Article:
What insights have we gained from our emissions intensity assessment and what actions are we taking?
Well, let’s start with the data problem. For the reasons set out above, we have a medium level of confidence in the emission intensity figures and so have commissioned a full carbon audit to be completed in September. Let’s see if it dramatically changes the position.
Secondly, our Scope 1 emissions (company facilities and company vehicles) are relatively low. Not a surprise given that we are a research organisation and over the past decade the AMRC has invested in many on site low carbon technologies such as wind power generation, ground source heat pumps and a small district heating system to reduce the amount of utilities we buy in.
Our Scope 3 upstream emissions (purchased goods and services, employee commuting etc) were relatively high and something we are looking to address further through discussions with our suppliers and through hybrid working as we come out of the Covid-19 pandemic. We have roughly 500 employees who were commuting to the AMRC prior to the pandemic and we will be piloting hybrid working arrangements from 6 September this year which we expect will have a positive impact on our Scope 3 upstream emissions.
Our Scope 2 emissions were a significant proportion of our total emissions (purchased utilities) and this is an area where we need to do more work. We need to improve the energy efficiency of our operations but currently don’t have the data granularity to categorically understand which parts of our operations need focus. We are currently installing sub-meters across the AMRC estate which we hope will be the first step on understanding the actions we need to take. We have already electrified a lot of our heat requirements but there’s still more work to do here.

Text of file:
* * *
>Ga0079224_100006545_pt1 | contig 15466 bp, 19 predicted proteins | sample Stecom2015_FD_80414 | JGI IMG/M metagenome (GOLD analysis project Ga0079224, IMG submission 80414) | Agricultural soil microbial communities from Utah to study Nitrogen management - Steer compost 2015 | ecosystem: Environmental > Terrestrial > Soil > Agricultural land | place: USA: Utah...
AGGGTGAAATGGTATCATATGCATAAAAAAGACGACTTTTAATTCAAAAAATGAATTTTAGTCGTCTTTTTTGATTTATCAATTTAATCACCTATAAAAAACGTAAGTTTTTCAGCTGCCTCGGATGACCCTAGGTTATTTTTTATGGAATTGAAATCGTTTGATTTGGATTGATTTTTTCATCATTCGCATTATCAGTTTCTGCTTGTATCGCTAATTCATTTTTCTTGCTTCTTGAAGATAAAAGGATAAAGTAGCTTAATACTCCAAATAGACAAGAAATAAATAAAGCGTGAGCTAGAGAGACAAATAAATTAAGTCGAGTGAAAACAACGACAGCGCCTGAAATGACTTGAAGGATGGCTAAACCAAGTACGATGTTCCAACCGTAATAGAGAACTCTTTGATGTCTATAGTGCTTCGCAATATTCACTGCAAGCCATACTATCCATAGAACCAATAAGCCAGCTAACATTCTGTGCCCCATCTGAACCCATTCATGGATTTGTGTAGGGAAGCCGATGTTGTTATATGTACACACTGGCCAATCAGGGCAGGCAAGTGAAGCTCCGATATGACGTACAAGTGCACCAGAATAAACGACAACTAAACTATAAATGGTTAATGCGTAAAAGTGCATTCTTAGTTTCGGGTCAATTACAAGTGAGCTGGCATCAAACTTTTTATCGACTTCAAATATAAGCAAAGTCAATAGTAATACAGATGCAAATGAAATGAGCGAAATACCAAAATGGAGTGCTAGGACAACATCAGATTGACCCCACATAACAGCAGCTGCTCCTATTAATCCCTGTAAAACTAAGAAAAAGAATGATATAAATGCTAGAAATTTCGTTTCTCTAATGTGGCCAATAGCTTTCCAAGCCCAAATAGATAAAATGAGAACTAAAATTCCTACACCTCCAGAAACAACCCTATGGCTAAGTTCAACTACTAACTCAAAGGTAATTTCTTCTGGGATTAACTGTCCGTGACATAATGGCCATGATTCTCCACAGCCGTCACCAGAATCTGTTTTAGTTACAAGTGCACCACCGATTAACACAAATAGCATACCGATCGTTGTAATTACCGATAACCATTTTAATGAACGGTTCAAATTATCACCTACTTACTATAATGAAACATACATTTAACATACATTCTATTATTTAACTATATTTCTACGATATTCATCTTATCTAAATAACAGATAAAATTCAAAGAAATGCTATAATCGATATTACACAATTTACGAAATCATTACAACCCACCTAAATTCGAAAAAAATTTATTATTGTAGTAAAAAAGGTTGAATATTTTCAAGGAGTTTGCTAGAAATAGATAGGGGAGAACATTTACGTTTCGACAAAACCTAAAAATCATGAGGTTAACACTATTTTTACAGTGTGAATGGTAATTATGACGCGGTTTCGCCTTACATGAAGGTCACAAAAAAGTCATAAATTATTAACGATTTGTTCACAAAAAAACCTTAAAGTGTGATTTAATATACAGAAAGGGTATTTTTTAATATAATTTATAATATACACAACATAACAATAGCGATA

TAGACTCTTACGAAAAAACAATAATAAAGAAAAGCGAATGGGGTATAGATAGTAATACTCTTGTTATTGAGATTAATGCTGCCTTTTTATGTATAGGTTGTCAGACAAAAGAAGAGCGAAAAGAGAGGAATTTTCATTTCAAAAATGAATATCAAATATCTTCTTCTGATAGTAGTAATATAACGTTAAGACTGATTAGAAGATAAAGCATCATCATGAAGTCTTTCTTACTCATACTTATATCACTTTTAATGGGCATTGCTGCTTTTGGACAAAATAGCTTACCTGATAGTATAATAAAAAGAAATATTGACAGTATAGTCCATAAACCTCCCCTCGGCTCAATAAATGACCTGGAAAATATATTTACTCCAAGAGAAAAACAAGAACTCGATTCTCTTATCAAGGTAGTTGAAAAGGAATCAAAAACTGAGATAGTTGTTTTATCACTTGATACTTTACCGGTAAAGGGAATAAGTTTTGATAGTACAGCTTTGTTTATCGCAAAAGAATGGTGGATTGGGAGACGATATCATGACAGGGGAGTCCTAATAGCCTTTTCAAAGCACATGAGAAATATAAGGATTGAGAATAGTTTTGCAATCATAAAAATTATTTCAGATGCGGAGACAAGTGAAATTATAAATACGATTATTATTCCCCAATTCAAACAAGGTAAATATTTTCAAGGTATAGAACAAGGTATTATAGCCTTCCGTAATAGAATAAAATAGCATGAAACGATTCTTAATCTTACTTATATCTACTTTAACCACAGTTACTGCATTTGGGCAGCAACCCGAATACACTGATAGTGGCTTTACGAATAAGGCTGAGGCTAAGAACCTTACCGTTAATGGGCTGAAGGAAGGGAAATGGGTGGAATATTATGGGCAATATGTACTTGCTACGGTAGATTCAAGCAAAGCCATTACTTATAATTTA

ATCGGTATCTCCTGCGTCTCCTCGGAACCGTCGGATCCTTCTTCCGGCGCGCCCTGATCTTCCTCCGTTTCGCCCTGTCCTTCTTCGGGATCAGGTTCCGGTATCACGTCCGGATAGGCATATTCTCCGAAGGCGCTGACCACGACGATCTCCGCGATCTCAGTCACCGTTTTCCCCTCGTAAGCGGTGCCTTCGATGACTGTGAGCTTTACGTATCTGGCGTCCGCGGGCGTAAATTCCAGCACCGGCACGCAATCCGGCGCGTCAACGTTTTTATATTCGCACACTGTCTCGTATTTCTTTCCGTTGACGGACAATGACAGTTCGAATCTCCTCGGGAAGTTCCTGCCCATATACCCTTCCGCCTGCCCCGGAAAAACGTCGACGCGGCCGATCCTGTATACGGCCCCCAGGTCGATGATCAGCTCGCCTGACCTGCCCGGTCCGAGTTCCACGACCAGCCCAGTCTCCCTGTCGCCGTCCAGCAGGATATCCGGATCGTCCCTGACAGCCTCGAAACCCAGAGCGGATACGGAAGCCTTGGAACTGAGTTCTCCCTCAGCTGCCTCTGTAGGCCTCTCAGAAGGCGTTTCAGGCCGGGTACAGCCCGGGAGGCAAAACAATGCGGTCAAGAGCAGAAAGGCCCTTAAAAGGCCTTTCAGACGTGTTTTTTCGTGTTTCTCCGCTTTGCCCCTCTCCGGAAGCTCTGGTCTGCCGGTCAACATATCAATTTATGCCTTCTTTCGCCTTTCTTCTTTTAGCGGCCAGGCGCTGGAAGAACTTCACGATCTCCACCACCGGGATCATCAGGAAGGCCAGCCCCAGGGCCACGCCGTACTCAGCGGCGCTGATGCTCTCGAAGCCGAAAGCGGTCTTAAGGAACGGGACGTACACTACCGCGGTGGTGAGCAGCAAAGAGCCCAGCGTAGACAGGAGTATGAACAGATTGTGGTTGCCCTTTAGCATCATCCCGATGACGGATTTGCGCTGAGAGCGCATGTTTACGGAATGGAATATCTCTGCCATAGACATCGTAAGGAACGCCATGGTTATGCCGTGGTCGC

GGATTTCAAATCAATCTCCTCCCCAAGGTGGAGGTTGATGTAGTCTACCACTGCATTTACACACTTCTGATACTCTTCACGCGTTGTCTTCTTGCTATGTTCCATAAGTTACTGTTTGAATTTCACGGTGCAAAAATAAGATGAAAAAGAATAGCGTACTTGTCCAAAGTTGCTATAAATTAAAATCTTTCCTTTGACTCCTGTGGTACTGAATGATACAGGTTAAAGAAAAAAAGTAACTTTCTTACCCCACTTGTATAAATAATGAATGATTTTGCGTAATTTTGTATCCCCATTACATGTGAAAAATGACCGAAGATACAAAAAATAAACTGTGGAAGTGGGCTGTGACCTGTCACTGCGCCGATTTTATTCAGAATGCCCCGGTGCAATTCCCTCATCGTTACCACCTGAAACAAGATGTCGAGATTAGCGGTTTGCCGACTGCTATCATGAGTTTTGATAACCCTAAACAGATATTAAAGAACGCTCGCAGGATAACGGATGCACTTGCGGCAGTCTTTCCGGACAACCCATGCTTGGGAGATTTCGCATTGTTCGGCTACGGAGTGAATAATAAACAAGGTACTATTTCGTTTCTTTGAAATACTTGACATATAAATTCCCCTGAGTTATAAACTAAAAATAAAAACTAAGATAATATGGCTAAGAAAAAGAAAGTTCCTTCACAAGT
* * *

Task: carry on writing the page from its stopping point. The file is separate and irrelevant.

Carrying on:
Finally, the sector comparison gave us the strongest insight. It’s obvious but the data shone a bright light on the potential impact the innovation we deliver at the AMRC can have on upstream material selection, manufacturing processes and downstream in-use carbon emissions.
All this presented some tough questions.
We operate at any one time with roughly 600 live projects in the AMRC but how many are clearly contributing to the low carbon transition?
Do we run the risk of unintended consequences or rebound effects and if yes, what more can we do?
We are not alone in these considerations; I know many of our partners and collaborators are wrestling with the same questions. Which brings me back to why I started charting our sustainability journey in these blogs: to share what we have learned about ourselves, warts and all.
Collaboration has been a cornerstone of the AMRC’s success and part of that should be shared learning about how we operate as manufacturers.
We know we have work to do, but to recognise where that work needs to be done is a big stride down the road to sustainability.
Next month: Carbon Accounting Quality